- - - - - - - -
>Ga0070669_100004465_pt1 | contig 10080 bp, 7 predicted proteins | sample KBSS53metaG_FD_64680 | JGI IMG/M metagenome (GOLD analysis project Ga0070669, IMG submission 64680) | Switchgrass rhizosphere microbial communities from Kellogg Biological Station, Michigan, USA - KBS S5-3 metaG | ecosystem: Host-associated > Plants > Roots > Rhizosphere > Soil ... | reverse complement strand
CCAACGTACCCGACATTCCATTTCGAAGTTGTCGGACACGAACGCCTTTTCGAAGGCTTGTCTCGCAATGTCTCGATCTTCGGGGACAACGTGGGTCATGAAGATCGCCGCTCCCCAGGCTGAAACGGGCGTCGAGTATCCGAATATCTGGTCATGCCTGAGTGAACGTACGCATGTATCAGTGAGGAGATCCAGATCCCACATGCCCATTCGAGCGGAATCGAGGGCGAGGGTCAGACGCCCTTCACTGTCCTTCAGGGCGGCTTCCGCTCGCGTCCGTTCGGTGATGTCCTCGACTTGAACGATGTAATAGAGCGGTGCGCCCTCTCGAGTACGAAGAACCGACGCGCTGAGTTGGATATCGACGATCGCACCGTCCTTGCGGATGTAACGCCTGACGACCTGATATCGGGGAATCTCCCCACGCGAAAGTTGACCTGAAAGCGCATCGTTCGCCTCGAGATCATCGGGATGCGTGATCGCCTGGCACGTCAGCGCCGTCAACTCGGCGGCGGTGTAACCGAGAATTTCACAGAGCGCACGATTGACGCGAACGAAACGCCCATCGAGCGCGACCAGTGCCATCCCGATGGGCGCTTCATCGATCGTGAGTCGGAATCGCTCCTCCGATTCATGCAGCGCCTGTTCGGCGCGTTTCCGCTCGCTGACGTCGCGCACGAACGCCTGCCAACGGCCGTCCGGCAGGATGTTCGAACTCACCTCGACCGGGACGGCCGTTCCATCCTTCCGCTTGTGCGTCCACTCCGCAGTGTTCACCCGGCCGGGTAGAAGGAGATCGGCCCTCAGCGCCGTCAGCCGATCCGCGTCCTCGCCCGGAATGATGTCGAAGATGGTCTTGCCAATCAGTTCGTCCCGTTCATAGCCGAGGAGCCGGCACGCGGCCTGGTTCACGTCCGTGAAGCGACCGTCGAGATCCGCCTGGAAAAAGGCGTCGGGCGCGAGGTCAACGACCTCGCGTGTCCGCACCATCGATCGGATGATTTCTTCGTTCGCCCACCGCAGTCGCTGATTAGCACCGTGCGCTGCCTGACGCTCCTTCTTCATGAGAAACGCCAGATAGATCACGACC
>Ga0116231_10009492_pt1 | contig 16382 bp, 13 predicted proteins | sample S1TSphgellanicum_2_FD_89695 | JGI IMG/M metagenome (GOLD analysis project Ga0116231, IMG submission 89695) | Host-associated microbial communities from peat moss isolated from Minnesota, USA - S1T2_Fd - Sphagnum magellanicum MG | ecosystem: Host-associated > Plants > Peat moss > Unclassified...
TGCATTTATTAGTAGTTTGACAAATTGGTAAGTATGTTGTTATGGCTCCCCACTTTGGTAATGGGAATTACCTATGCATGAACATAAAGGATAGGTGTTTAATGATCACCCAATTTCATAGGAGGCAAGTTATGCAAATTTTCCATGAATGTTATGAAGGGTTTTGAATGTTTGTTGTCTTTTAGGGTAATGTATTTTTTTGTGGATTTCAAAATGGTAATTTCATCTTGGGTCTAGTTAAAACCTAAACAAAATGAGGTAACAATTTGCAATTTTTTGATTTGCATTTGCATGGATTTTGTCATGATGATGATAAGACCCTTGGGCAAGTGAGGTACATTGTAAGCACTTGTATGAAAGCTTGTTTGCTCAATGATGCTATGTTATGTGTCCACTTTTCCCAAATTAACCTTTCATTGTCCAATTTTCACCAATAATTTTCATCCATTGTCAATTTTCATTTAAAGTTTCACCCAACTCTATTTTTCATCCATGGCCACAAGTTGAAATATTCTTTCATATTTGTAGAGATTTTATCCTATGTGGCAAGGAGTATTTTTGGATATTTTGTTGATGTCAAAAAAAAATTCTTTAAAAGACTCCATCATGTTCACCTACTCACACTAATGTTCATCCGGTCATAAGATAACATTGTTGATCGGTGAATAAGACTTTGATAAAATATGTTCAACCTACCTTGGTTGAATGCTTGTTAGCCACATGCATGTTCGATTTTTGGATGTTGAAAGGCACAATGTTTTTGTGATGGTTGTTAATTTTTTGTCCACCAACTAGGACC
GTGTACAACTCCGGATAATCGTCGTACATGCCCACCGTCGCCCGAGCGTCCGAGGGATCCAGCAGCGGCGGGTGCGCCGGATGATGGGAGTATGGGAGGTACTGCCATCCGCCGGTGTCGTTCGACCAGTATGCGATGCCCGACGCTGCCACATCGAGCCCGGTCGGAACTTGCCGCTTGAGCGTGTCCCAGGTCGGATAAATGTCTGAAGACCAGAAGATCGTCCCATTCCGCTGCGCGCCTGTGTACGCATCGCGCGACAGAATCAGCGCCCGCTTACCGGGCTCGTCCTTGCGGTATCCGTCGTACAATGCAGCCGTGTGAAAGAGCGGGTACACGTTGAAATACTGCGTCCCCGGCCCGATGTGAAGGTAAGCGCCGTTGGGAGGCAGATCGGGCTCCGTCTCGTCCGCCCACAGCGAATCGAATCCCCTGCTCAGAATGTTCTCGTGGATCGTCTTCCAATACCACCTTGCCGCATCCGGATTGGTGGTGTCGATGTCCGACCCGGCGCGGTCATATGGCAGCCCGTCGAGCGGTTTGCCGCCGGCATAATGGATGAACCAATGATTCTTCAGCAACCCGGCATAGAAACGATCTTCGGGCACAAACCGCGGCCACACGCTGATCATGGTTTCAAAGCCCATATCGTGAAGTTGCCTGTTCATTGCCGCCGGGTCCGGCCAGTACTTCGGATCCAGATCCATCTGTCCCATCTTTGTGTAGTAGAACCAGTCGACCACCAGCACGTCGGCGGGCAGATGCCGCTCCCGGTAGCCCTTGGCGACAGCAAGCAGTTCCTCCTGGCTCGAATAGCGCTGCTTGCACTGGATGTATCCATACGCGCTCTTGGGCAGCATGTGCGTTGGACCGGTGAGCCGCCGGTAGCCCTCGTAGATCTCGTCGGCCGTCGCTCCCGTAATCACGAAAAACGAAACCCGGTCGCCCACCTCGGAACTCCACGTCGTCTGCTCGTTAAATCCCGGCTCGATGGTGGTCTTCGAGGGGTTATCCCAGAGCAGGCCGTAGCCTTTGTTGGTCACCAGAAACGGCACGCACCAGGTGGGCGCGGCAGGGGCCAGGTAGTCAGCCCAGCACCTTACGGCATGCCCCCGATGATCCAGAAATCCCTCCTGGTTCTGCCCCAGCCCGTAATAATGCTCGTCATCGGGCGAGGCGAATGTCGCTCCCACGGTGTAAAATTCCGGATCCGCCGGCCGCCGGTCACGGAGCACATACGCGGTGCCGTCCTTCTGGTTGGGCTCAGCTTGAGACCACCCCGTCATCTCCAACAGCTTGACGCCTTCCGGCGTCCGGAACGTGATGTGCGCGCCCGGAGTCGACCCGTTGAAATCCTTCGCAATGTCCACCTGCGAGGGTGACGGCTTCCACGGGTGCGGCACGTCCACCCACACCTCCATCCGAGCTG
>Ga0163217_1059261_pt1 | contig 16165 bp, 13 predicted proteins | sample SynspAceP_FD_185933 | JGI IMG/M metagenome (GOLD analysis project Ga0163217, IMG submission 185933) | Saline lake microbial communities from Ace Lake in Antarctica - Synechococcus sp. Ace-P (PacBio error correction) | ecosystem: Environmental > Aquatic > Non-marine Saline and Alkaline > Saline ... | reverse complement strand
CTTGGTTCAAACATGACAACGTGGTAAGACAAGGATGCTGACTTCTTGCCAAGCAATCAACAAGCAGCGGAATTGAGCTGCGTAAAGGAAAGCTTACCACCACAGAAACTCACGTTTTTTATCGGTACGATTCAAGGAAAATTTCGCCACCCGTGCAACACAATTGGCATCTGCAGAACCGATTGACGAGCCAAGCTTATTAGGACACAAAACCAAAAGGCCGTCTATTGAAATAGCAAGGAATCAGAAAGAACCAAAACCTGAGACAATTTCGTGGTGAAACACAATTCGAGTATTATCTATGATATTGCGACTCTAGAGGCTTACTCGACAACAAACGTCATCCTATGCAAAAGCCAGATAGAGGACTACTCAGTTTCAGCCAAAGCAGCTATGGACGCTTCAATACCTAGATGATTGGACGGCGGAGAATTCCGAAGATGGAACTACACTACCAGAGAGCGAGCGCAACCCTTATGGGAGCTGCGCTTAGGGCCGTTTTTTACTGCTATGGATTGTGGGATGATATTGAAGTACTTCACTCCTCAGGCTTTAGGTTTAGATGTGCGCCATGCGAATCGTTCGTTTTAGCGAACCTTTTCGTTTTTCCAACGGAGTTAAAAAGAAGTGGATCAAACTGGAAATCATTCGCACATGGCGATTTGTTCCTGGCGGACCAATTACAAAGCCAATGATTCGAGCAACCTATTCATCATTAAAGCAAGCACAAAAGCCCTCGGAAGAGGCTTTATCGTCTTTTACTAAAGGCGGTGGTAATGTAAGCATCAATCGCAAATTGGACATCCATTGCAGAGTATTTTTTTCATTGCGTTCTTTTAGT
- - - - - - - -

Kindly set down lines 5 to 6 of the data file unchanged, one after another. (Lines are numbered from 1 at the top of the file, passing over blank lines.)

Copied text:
GTGTACAACTCCGGATAATCGTCGTACATGCCCACCGTCGCCCGAGCGTCCGAGGGATCCAGCAGCGGCGGGTGCGCCGGATGATGGGAGTATGGGAGGTACTGCCATCCGCCGGTGTCGTTCGACCAGTATGCGATGCCCGACGCTGCCACATCGAGCCCGGTCGGAACTTGCCGCTTGAGCGTGTCCCAGGTCGGATAAATGTCTGAAGACCAGAAGATCGTCCCATTCCGCTGCGCGCCTGTGTACGCATCGCGCGACAGAATCAGCGCCCGCTTACCGGGCTCGTCCTTGCGGTATCCGTCGTACAATGCAGCCGTGTGAAAGAGCGGGTACACGTTGAAATACTGCGTCCCCGGCCCGATGTGAAGGTAAGCGCCGTTGGGAGGCAGATCGGGCTCCGTCTCGTCCGCCCACAGCGAATCGAATCCCCTGCTCAGAATGTTCTCGTGGATCGTCTTCCAATACCACCTTGCCGCATCCGGATTGGTGGTGTCGATGTCCGACCCGGCGCGGTCATATGGCAGCCCGTCGAGCGGTTTGCCGCCGGCATAATGGATGAACCAATGATTCTTCAGCAACCCGGCATAGAAACGATCTTCGGGCACAAACCGCGGCCACACGCTGATCATGGTTTCAAAGCCCATATCGTGAAGTTGCCTGTTCATTGCCGCCGGGTCCGGCCAGTACTTCGGATCCAGATCCATCTGTCCCATCTTTGTGTAGTAGAACCAGTCGACCACCAGCACGTCGGCGGGCAGATGCCGCTCCCGGTAGCCCTTGGCGACAGCAAGCAGTTCCTCCTGGCTCGAATAGCGCTGCTTGCACTGGATGTATCCATACGCGCTCTTGGGCAGCATGTGCGTTGGACCGGTGAGCCGCCGGTAGCCCTCGTAGATCTCGTCGGCCGTCGCTCCCGTAATCACGAAAAACGAAACCCGGTCGCCCACCTCGGAACTCCACGTCGTCTGCTCGTTAAATCCCGGCTCGATGGTGGTCTTCGAGGGGTTATCCCAGAGCAGGCCGTAGCCTTTGTTGGTCACCAGAAACGGCACGCACCAGGTGGGCGCGGCAGGGGCCAGGTAGTCAGCCCAGCACCTTACGGCATGCCCCCGATGATCCAGAAATCCCTCCTGGTTCTGCCCCAGCCCGTAATAATGCTCGTCATCGGGCGAGGCGAATGTCGCTCCCACGGTGTAAAATTCCGGATCCGCCGGCCGCCGGTCACGGAGCACATACGCGGTGCCGTCCTTCTGGTTGGGCTCAGCTTGAGACCACCCCGTCATCTCCAACAGCTTGACGCCTTCCGGCGTCCGGAACGTGATGTGCGCGCCCGGAGTCGACCCGTTGAAATCCTTCGCAATGTCCACCTGCGAGGGTGACGGCTTCCACGGGTGCGGCACGTCCACCCACACCTCCATCCGAGCTG
>Ga0163217_1059261_pt1 | contig 16165 bp, 13 predicted proteins | sample SynspAceP_FD_185933 | JGI IMG/M metagenome (GOLD analysis project Ga0163217, IMG submission 185933) | Saline lake microbial communities from Ace Lake in Antarctica - Synechococcus sp. Ace-P (PacBio error correction) | ecosystem: Environmental > Aquatic > Non-marine Saline and Alkaline > Saline ... | reverse complement strand